So, if you are a perfectionist, or think working in therapy will produce instant results with a clear upward trajectory, I am here to ruin that delusion. But all is not even remotely lost. Therapy, undertaken by those who own responsibility for self, while letting go of what is not theirs to focus on, can be an invaluable accompaniment to lasting change, reduced symptoms, and a lifelong commitment to learning and re-centering after you “mess up.”
I’ve always liked the following poem, Autobiography in Five Chapters, by Portia Nelson.
I walk down the street. There is a deep hole in the sidewalk. I fall in. I am lost… I am hopeless. It isn’t my fault. It takes forever to find a way out.
I walk down the same street. There is a deep hole in the sidewalk. I pretend I don’t see it. I fall in again. I can’t believe I am in this same place. But it isn’t my fault. It still takes a long time to get out.
I walk down the same street. There is a deep hole in the sidewalk. I see it there. I still fall in… it’s a habit… but, my eyes are open. I know where I am. It is my fault. I get out immediately.
I walk down the same street. There is a deep hole in the sidewalk. I walk around it.
I walk down another street.
Change, however, is usually not linear and sometimes, despite hard work, we revert to early chapters. The difference that work on self makes over time is the ability to more quickly pick yourself up and walk down a different street.
I close with a quote by Daniel Hillel:
“I get up. I walk. I fall down. Meanwhile, I keep dancing.”
“Each of us must confront our own fears, must come face to face with them. How we handle our fears will determine where we go with the rest of our lives. To experience adventure or to be limited by the fear of it.” ~ Judy Blume
I intended to start blogging several years ago, but procrastinated, reframing the delay as “pondering” or “carefully planning.” When I got honest, I recognized that really, I was just scared.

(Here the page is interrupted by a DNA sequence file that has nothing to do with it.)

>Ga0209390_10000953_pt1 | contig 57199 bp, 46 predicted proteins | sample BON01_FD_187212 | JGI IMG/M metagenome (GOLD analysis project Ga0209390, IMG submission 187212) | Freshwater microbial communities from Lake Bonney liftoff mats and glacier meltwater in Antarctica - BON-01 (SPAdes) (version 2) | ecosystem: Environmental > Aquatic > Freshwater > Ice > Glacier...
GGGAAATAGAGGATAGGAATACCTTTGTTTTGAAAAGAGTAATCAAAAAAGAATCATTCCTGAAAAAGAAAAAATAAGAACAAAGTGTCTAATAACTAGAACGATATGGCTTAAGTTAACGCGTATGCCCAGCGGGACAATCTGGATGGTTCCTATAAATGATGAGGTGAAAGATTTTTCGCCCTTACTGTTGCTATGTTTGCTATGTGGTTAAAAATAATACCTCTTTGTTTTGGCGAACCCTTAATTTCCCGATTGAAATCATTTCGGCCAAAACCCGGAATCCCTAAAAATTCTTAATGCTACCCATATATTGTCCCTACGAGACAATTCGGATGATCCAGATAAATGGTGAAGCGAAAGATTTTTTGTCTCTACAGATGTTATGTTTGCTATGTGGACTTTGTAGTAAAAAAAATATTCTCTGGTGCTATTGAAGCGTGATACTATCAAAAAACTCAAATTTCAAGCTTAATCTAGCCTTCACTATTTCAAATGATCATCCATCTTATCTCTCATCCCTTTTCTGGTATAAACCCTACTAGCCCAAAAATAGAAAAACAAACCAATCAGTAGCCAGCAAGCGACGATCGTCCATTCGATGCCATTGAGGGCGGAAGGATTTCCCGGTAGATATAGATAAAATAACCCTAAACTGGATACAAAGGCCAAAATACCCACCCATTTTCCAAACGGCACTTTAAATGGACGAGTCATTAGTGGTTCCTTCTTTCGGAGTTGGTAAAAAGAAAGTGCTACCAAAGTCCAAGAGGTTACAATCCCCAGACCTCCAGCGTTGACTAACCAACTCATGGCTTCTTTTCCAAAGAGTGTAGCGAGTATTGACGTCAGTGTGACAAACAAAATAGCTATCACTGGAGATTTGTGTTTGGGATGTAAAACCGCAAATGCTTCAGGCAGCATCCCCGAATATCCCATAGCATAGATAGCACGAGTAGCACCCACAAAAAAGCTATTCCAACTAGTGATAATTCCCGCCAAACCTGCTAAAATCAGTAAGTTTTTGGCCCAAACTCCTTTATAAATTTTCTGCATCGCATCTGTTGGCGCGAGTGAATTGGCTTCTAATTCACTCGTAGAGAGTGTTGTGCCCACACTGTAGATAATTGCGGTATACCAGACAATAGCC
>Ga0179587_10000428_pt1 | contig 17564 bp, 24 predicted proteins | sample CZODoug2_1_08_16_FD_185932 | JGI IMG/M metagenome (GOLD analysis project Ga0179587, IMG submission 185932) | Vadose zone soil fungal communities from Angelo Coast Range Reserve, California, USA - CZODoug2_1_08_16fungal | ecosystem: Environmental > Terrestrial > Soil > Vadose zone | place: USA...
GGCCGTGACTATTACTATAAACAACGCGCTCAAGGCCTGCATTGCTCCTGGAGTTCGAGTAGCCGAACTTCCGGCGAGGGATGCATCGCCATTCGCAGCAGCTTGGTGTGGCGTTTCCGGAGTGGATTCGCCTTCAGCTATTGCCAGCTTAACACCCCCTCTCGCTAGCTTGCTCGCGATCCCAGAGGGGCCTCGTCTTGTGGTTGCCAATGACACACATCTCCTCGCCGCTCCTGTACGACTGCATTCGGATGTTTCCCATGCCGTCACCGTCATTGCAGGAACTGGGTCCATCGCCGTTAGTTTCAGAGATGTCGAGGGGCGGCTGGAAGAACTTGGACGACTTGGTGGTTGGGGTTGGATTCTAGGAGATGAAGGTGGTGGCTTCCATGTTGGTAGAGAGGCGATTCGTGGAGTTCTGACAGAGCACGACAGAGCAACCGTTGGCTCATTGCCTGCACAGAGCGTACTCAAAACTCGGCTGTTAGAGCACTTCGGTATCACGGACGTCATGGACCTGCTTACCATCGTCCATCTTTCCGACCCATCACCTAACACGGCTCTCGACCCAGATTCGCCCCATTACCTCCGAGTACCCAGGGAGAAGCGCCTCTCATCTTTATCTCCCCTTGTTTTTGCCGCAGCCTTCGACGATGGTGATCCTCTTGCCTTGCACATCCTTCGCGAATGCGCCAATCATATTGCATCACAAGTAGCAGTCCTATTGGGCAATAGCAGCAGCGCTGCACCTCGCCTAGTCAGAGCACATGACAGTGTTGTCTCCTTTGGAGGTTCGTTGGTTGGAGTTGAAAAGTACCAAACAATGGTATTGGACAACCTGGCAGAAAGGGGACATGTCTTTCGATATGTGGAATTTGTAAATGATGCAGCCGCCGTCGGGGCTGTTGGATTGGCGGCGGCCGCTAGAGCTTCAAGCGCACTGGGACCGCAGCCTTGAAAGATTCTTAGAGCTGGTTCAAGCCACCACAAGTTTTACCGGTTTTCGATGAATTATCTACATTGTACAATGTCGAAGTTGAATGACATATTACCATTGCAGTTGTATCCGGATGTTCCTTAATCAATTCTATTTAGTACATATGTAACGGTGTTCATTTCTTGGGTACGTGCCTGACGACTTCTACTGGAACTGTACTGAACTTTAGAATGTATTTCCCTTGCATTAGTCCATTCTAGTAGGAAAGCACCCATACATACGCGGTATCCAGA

For me, working as a therapist is also about developing my own self while I walk with clients in the often messy and also beautiful path of being human.
Being human meant I was scared. And working on my self meant I had to face and move into and through those fears.
So when I decided that a website overhaul and blogging could be integrated into a step by step process that I was going to complete, I had to take practical steps to calm anxiety about being so visible in the world.
I also needed to recognize that I often speak to myself in old, ingrained, and unproductive ways that feed fear: ”No one is going to read this. You are going to be too vulnerable. You don’t know that much to be writing a professional blog.” I had to face some fears about “sticking your neck out.”
I learned to work hard at telling myself that redesigning my website, becoming more clear about how I work, and blogging might be powerful, challenging and fun. It might actually work out!
I had to learn how to start a blog, how to tag and optimize the likelihood of being read and a whole bunch of other technical details that can easily scramble my brain (still learning!). There’ve been glitches and times I’ve doubted the whole process. And it’s also been an invigorating path I’ll be on for a while.
Those steps, coupled with vision, intention, and support from family (especially my spouse for the graphic design, and son for the artwork), friends, and an online business community, (huge thanks to Heart of Business!) sustained the work that brought me here to these words.
That’s similar to the process of therapy – it can be hard to face fear and contact a therapist; parts of society and perhaps our families will undervalue or stigmatize the act of seeking help, conveying the message that to call a therapist shows weakness, is futile or god forbid, might lead to someone else knowing our secrets, fears and worries.
If the thought of working with a therapist is new to you, research and learn about it. Ask potential therapists or friends who have gone to therapy what the process is like. Ask yourself if this is a step worth taking.
You may already know what you need to work on and for therapy to be helpful, you must be willing to take responsibility for your life. You will need to face your fears, and you can do that at your own pace and with your own style.
Good therapy provides a safe space, not from someone who’s got it all together and has risen above life’s challenges, tragedies, and concerns, but from another human being who has worked on their own stuff enough to be able to bring an open mind, accepting spirit and a deep belief in each person’s goodness, resiliency and potential.
I hope you’ll find something in these posts that provokes, inspires or encourages. If not, that’s okay too. This blog is as much for me as it is for you, helping me get clear about how I work, what I believe, face fear and step back into writing.